A new app – launched at the RUH – is helping children with diabetes to manage their own care.
The MyLife app was introduced at the hospital for children with type 1 diabetes. It calculates the precise dose of insulin needed, taking into account blood glucose measurements and planned food and drink.
To use it, children check their blood sugar in the way they normally do – which could be a finger prick check or using a sensor – then add the result into the app. They also add their planned carbohydrate intake, then the app will tell them exactly how much insulin they need to inject.
Around 170 RUH patients aged up to 18 are now using the app, made by diabetes specialists Ypsomed, thanks to work by the Paediatric Diabetes team.
The RUH is celebrating the project this week, to link in with World Diabetes Day on Sunday 14 November.
Consultant Paediatrician Lynn Diskin said: “The best thing about the app is how easy it is for young people and their families. Being diagnosed with lifelong diabetes is hard enough, so being able to use the app to manage insulin calculations is fantastic.
“We have had really positive feedback, and teenagers especially tell us that they really like that everything is all in one place on their phone. Of course, the app isn’t just for children – they can go on to use it in adulthood too.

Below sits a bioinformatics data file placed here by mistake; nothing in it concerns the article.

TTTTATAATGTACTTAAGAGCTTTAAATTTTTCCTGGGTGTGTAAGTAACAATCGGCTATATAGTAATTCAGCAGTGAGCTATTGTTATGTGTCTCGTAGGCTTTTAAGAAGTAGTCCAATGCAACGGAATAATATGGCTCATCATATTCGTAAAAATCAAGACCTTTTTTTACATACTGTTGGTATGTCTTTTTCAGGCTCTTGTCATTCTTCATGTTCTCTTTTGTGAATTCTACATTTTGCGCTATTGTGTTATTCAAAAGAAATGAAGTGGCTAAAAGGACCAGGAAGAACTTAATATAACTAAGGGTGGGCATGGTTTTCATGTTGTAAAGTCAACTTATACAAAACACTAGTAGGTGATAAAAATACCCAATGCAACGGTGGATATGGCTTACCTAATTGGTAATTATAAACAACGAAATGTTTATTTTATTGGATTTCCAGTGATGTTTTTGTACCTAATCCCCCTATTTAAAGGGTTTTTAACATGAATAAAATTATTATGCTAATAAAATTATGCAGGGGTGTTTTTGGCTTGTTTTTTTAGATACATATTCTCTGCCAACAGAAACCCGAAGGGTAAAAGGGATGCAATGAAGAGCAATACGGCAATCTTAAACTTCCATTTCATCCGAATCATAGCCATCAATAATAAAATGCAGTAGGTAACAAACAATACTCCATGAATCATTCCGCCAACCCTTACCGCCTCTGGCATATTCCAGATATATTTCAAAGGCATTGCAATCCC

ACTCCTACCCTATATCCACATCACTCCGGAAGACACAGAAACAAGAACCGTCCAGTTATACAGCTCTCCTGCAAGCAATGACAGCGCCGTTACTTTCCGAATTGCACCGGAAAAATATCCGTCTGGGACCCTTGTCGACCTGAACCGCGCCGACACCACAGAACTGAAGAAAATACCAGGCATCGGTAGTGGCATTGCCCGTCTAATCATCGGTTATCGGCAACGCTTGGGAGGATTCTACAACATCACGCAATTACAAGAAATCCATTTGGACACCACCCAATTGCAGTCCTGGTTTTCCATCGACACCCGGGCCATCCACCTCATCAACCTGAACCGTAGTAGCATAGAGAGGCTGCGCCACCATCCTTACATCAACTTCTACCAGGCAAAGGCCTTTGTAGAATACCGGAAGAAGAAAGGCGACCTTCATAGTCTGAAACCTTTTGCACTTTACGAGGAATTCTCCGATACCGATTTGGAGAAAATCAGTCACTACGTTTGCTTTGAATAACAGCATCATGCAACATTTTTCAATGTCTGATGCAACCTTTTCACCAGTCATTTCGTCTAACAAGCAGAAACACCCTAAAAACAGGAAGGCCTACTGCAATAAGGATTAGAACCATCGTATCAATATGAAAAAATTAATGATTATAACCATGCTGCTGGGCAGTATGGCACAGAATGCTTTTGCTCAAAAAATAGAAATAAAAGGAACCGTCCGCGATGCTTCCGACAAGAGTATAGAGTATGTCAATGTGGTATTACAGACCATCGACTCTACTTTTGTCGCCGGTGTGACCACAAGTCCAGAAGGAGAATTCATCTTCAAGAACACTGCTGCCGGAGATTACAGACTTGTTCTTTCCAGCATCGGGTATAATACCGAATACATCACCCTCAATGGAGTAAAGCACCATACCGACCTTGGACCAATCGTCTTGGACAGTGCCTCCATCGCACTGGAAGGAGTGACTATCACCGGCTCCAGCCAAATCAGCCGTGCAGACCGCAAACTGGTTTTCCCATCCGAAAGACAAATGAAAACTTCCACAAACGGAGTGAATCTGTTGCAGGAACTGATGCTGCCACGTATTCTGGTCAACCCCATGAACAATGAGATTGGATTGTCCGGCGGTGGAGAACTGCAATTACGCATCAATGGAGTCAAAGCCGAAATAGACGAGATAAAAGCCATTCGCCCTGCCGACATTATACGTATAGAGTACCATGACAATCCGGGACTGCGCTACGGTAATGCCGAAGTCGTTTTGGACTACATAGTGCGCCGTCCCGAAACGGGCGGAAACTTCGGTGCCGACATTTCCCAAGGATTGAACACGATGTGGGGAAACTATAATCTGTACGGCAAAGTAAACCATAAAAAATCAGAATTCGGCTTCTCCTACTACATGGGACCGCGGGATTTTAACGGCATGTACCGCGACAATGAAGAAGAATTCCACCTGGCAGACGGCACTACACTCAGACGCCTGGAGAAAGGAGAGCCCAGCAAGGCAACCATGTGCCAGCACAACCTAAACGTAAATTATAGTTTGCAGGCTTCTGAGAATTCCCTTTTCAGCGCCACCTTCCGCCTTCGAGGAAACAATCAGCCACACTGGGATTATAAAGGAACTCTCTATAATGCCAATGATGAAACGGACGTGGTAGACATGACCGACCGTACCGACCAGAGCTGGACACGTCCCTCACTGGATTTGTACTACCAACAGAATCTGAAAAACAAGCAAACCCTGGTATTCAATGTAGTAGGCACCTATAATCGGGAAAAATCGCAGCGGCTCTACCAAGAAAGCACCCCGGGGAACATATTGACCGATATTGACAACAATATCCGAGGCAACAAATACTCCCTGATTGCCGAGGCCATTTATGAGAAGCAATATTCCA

“Longer-term we expect to see a beneficial impact on rates of complications, especially for our patients who use sensors to check their blood glucose levels. The app means that they can more accurately calculate the insulin they need.
“The app automatically updates our records too – we can review our patients’ data and make suggestions around management.”
The team took a personalised approach to introducing the app, knowing that for some families the availability of technology would be a barrier.
Additional support included face-to-face teaching sessions for those who couldn’t access an online session. The team also sourced funding from RUH charity The Forever Friends Appeal to buy up-to-date mobile phones for those families who were unable to afford one.
The project was recently shortlisted in the national Quality In Care Diabetes Awards, and the team have also been sharing the project with others across the South West.
Lynn added: “Launching a brand new app during the pandemic was even more challenging, as we used virtual consultations and education sessions. We also taught ward staff so they could support children and young people too.
“The vast majority of our eligible patients are now using MyLife, and we’re so proud of the work the whole team did.”